Jessica Lane, Staff Writer, firstname.lastname@example.org
After the May 20 tornado, Grady County's impulse to help their Moore neighbors has taken many forms.
For the Grady County Fire Department, it was over 45 hours of work, six fire trucks and 19,000 gallons of water. Volunteers from near and far pick through debris in rubber gloves, clean cemeteries, arrive in trucks with beds full of pallets of plastic wrapped bottled water.
It's not difficult to picture the intensity of this effort.
Sending help can also look like a group of women in their 50s, 60s, 70s and beyond with their heads bent over sewing machines and ironing boards and sewing, cutting, pinning and pressing squares of fabric to sew together for those whose lives have been ripped apart.
The members of OHCE are sending nine quilts--both homemade and donated--to the tornado victims in Moore.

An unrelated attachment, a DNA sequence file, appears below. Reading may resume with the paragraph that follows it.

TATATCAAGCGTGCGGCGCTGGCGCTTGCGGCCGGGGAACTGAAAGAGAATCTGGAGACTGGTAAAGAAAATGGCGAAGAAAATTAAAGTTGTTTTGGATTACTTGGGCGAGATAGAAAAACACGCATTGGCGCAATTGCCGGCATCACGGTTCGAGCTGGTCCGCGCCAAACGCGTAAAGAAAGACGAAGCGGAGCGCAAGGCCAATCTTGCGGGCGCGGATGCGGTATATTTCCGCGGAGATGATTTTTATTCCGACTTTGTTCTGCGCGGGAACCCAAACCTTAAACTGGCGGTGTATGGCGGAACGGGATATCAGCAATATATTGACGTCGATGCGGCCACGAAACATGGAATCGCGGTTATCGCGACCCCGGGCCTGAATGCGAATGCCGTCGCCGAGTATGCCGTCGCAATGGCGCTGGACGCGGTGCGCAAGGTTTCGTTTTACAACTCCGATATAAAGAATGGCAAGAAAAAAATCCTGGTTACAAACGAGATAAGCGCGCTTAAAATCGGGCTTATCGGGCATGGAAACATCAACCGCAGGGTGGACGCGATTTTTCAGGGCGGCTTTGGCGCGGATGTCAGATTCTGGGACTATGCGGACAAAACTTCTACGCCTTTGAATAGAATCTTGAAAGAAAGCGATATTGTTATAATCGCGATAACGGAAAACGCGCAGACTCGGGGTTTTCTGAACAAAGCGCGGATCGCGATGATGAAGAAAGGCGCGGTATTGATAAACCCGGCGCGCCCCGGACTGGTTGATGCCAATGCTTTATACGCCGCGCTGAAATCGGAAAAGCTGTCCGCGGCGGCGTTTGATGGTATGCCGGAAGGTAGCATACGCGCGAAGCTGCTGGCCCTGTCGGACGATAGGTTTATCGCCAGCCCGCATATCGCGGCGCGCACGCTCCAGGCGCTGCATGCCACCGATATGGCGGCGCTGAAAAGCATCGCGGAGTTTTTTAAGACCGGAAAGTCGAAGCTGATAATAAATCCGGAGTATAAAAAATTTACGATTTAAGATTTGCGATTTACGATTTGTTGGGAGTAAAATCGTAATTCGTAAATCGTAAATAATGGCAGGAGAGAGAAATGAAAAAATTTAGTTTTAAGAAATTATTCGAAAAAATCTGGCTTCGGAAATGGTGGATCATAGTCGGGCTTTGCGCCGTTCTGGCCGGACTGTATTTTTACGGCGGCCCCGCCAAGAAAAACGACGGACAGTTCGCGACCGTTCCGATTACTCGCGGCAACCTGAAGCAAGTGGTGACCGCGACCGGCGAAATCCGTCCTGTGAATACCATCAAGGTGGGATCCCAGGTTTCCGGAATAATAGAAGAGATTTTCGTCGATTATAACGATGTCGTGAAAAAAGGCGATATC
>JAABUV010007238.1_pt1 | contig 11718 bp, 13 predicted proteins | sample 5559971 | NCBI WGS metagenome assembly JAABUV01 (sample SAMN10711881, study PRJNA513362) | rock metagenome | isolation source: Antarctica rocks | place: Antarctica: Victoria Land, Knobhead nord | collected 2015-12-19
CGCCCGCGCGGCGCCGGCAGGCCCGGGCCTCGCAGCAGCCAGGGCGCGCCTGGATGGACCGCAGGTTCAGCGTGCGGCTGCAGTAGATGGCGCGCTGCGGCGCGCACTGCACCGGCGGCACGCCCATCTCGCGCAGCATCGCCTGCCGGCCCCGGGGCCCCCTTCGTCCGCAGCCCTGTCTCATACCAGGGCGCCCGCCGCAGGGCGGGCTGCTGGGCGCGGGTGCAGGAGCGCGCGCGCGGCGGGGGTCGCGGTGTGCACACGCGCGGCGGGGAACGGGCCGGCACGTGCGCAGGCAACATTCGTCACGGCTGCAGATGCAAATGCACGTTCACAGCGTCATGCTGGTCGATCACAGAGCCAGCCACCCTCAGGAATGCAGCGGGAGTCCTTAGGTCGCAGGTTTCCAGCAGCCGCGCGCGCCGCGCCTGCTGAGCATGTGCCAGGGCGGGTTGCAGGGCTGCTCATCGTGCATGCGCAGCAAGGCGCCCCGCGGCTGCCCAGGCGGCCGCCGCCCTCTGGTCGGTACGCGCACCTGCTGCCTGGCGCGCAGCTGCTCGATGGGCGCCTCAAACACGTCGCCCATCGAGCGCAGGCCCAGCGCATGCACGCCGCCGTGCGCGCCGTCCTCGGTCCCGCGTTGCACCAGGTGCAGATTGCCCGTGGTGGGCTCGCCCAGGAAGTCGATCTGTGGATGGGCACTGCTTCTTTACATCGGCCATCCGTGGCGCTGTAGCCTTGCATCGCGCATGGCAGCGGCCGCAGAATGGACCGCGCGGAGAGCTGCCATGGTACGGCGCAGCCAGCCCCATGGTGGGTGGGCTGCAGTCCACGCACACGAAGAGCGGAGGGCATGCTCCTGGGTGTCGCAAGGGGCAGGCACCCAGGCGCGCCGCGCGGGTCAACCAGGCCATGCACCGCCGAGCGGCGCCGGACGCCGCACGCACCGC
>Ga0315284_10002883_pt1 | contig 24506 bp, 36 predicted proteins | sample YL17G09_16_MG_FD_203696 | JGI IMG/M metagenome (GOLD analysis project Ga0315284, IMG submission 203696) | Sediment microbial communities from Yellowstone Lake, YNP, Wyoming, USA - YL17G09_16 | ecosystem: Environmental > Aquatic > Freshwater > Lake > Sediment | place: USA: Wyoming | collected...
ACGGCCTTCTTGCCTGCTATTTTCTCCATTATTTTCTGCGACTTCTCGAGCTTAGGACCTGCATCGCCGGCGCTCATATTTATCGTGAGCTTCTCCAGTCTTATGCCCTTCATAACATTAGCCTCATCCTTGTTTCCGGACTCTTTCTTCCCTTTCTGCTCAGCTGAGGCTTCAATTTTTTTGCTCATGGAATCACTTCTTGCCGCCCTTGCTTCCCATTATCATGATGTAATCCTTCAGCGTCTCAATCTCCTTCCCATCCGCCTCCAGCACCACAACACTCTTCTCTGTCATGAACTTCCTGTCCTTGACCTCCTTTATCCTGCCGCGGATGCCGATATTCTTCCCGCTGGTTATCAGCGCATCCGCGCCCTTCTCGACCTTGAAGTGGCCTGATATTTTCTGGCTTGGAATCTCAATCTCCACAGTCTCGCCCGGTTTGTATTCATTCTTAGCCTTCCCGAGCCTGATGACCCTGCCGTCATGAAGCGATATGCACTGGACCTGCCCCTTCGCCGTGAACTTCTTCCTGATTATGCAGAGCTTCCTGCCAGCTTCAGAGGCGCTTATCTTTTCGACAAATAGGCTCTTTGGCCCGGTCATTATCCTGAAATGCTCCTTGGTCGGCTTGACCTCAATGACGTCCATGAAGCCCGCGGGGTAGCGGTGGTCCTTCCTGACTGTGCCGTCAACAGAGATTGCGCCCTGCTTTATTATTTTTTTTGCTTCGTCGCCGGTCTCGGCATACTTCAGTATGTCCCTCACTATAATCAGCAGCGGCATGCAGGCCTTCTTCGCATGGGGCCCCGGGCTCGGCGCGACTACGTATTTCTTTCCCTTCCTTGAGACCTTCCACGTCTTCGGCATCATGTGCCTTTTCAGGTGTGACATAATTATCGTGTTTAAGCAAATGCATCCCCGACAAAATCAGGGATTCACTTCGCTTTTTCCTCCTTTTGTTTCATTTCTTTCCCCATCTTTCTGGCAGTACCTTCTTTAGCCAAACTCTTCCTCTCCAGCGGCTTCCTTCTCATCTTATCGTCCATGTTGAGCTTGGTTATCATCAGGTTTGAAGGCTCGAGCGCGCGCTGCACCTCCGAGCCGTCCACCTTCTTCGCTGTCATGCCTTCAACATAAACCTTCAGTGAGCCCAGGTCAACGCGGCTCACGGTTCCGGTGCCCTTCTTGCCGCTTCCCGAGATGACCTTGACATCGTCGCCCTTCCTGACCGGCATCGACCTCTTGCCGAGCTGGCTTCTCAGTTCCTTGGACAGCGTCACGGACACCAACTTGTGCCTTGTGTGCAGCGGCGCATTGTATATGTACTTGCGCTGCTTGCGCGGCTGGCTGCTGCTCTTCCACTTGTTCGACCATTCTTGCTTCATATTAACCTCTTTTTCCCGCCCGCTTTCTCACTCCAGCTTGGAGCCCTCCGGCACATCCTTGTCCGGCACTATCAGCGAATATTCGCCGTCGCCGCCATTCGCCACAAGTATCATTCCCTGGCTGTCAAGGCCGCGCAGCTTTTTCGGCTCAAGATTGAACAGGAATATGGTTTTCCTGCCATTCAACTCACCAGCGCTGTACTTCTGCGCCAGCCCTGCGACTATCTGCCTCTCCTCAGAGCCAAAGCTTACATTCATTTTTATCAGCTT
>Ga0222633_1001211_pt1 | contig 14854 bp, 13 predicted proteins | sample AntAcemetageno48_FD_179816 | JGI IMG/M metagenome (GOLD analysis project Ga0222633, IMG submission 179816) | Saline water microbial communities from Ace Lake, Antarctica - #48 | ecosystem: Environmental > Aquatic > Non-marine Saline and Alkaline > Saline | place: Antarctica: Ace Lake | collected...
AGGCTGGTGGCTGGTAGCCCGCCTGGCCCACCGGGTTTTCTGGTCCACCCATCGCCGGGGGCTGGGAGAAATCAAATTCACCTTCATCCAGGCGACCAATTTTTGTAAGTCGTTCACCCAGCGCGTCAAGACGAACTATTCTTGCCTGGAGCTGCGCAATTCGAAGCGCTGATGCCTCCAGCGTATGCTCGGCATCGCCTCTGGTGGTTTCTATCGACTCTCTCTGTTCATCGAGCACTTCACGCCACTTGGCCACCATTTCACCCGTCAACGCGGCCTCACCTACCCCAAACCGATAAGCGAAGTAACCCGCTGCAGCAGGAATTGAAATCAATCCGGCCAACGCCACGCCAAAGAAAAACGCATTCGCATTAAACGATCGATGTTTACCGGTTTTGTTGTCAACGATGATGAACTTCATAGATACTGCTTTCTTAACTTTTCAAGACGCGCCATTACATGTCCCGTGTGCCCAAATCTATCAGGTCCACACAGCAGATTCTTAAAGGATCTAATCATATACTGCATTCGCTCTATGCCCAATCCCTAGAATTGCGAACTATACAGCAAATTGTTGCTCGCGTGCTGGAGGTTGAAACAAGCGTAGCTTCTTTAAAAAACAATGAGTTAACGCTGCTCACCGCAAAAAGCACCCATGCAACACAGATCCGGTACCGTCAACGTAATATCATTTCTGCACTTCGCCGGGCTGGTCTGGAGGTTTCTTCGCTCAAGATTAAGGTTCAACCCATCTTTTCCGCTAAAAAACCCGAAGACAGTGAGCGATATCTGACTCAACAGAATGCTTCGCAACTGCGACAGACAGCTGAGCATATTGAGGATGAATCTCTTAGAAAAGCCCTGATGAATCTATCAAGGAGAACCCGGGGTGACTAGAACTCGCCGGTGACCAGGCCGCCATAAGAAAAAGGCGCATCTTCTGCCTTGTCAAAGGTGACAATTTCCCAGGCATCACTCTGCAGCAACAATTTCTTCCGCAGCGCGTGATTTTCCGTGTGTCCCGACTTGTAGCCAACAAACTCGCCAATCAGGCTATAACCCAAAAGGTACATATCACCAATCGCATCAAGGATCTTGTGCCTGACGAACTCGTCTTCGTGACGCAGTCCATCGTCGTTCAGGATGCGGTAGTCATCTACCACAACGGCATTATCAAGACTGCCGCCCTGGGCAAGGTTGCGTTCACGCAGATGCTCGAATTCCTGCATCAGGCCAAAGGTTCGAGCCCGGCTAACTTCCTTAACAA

OHCE uses an assembly line setup to make the quilts, with each member working on a different part of the process.
OHCE also make lap robes for veterans. On the last Friday in June, they will take about 100 lap quilts to the veteran hospital. Some of these are simple in design, others are more elaborate.
The more elaborately detailed quilts tend to come from the older OHCE members who can't easily leave their homes because of their years of experience and the time available to channel their talents.
The veterans can take the lap robes home with them after they leave the hospital. The lap robe quilts are long enough vertically to cover someone in a wheelchair down to their toes, but short enough horizontally not to get in the way of the wheels.
Patsy Linn has been making a "Home of the Brave" quilt which will be given to the family of a soldier who died. Each block of this quilt is personally signed by an OHCE member.